Bombshell or predictable? And now that ‘Arry’s gone, is White Hart Lane on the imminent travel itinerary of Moyes or Hiddink? In the first of two looks by Salut! Sunderland at the managerial merry-go-round, Stephen Goldsmith poses these questions and offers his own answers …
Now then, who honestly saw this one coming?
Well I suppose we kind of did. It had genuinely crossed my mind that there may have been a bit more to what met the public eye when it came to the well-documented delaying of Redknapp putting pen to paper on a new deal.
The daily goings on involved in the saga didn’t particularly enter my natural train of thought on all things football. But then that train was already pretty crammed with the enigma that is O’Neill’s transfer targets and, perhaps more importantly, what will be the extent of funds available to him whatever they may be.
Nonetheless, I was quite curious as to why ‘Arry felt the need to keep speaking about the matter. I couldn’t help sense that all wasn’t rosy in his north London garden; why else would he feel the need to tell us all he would never have allowed anything like this to happen to one of his players?
If he had confidence in his chairman sorting it then he surely wouldn’t have invited this media attention. Speaking to Daniel Levy through the medium of television indicated direct communication was proving problematic. If there was nothing to worry about, it seems unlikely this would have been the case.
Even so, his departure still came as a bit of a shock.
My immediate thoughts led me straight to England. Like Sunderland, the national side are very much in my heart and, as Redknapp was the perceived favourite for the job in the first place, I can’t help wonder whether the FA will feel they have spectacularly missed a trick.
When the unexpected appointment of Roy Hodgson was announced, the immediate kneejerk response was that the FA had gone for the cheap option. Hodgson’s moderate success was generally at smaller clubs and in countries where the standard of competition fails to live up to dizzy heights of the Premier League, though he had mixed fortunes at Internazionale.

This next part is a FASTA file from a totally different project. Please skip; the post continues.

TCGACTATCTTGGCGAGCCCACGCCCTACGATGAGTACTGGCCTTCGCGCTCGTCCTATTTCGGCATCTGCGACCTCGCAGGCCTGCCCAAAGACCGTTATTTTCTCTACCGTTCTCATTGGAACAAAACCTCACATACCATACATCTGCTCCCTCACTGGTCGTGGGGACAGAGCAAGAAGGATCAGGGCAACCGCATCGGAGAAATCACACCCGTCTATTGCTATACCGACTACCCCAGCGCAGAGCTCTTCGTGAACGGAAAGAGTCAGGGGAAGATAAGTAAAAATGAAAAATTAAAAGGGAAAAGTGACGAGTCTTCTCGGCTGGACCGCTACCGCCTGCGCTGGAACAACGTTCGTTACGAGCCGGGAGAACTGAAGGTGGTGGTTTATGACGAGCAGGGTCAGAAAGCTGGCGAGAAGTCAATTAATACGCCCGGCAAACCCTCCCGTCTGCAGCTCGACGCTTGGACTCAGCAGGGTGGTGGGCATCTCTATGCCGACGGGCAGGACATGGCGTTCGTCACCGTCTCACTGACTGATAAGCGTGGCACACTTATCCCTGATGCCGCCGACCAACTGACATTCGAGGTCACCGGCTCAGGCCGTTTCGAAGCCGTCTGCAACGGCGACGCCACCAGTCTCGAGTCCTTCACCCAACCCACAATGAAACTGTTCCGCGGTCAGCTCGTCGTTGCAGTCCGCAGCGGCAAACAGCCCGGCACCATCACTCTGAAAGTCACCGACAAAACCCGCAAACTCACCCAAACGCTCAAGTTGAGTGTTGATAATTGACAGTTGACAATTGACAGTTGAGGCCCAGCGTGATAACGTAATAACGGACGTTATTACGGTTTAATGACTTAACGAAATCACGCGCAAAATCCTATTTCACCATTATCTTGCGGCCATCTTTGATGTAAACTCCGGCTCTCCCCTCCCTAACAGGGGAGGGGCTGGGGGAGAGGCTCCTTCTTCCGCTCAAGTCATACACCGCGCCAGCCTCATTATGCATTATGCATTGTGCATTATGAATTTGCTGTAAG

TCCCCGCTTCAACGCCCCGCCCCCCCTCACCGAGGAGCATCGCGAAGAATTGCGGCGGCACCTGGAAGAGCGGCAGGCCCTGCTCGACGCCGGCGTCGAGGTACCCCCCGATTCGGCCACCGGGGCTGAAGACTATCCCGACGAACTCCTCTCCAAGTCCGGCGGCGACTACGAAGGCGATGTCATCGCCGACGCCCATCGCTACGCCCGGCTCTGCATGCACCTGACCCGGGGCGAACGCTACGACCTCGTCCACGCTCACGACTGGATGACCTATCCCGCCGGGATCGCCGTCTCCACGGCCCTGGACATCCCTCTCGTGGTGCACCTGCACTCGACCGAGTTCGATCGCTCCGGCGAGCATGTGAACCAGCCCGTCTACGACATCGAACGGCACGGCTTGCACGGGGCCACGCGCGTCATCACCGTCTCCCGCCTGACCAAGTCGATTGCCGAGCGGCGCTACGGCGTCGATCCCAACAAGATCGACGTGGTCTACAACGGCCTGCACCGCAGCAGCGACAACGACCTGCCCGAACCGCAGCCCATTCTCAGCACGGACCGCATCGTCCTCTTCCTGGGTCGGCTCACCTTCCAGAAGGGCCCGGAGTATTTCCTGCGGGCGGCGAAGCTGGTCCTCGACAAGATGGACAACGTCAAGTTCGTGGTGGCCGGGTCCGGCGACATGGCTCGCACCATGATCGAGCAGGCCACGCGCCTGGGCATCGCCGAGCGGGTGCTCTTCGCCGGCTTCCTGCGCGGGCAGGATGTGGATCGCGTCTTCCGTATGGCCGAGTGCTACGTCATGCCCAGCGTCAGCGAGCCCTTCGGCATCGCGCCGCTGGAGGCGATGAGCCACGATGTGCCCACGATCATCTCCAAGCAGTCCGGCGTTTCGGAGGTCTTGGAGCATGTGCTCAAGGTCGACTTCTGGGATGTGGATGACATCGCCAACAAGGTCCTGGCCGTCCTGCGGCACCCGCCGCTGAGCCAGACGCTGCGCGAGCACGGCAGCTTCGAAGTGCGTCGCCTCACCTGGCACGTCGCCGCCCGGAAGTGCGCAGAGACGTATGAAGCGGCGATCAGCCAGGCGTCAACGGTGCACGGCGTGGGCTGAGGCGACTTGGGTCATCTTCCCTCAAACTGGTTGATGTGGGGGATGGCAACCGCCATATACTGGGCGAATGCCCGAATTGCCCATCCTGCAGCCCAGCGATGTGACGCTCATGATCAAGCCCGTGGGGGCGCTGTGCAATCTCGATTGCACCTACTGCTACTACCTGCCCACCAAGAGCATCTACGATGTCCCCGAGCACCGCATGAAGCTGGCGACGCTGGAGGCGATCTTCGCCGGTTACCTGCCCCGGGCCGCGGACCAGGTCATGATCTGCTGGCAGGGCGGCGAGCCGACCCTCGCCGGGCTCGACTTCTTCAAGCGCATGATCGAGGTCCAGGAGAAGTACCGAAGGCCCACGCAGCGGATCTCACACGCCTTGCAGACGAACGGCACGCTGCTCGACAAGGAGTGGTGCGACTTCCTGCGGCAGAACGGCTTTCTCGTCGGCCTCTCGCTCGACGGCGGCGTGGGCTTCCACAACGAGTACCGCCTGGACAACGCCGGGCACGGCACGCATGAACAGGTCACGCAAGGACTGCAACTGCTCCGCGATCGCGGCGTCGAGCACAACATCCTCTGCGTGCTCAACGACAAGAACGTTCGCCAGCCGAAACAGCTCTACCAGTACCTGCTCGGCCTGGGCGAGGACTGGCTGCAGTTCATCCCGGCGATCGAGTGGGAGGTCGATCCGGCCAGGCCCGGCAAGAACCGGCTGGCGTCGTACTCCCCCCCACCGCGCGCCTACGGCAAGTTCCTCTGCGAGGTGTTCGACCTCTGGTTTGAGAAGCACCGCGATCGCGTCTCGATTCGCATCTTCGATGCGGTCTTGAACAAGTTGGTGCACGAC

He failed dramatically at both Liverpool and at Blackburn Rovers who, lest we forget, were among the Premier League big guns at the time.
Daniel Levy is a notorious tough nut when it comes to finance, as Sunderland have found out, with a knack of getting top dollar for his assets. After trying to buy success by appointing Capello, could the FA really afford to pay over the odds again?
One popuar theory that did the footballing rounds when when England were stuck in managerial limbo was that Stuart Pearce would carry on Capello’s work until the the climax of the European championships. The FA could then bring in somebody with more time to impose his methods, somebody like Harry Redknapp. As the darling of the media, he was the popular choice. The people’s choice even (allegedly). Had the FA stuck to this, if it was indeed ever on the agenda, then they could be getting Harry for a big, fat zero right now.
They insist Hodgson was always first choice. They would, wouldn’t they? I find it hard to believe that anybody on the FA has the footballing knowledge to have studied Hodgson’s methods and made a decision based on them. It is as hard to believe as that Hodgson’s sides are hard to beat (sorry, couldn’t resist that phrase).
But public opinion now seems to have changed regarding Hodgson. Had we lost all three games under his leadership it is highly probable the back pages would have been shrieking that their man Redknapp should have been appointed immediately, that they knew best all along.
That said, any severence package for Hodgson may seem worth paying to those stiffs at the FA now that Redknapp would cost nothing, at least before he started collecting his salary. If England should lose their next two games, it will be very, very interesting how the media will react. The king is dead, long live the king?
I feel Hodgson could have done without this.
We, as a nation, are just starting to warm to good ol’ Roy, but the longer Redknapp remains out of work, the more that certain people will want him.
Like everyone, I have absorbed all Hodgson and those who know him best have had to say. We have all seen his ideologies implemented with England in each of his three matches to date and can be under no illusions that any diversion from what we have seen will be other than minimal.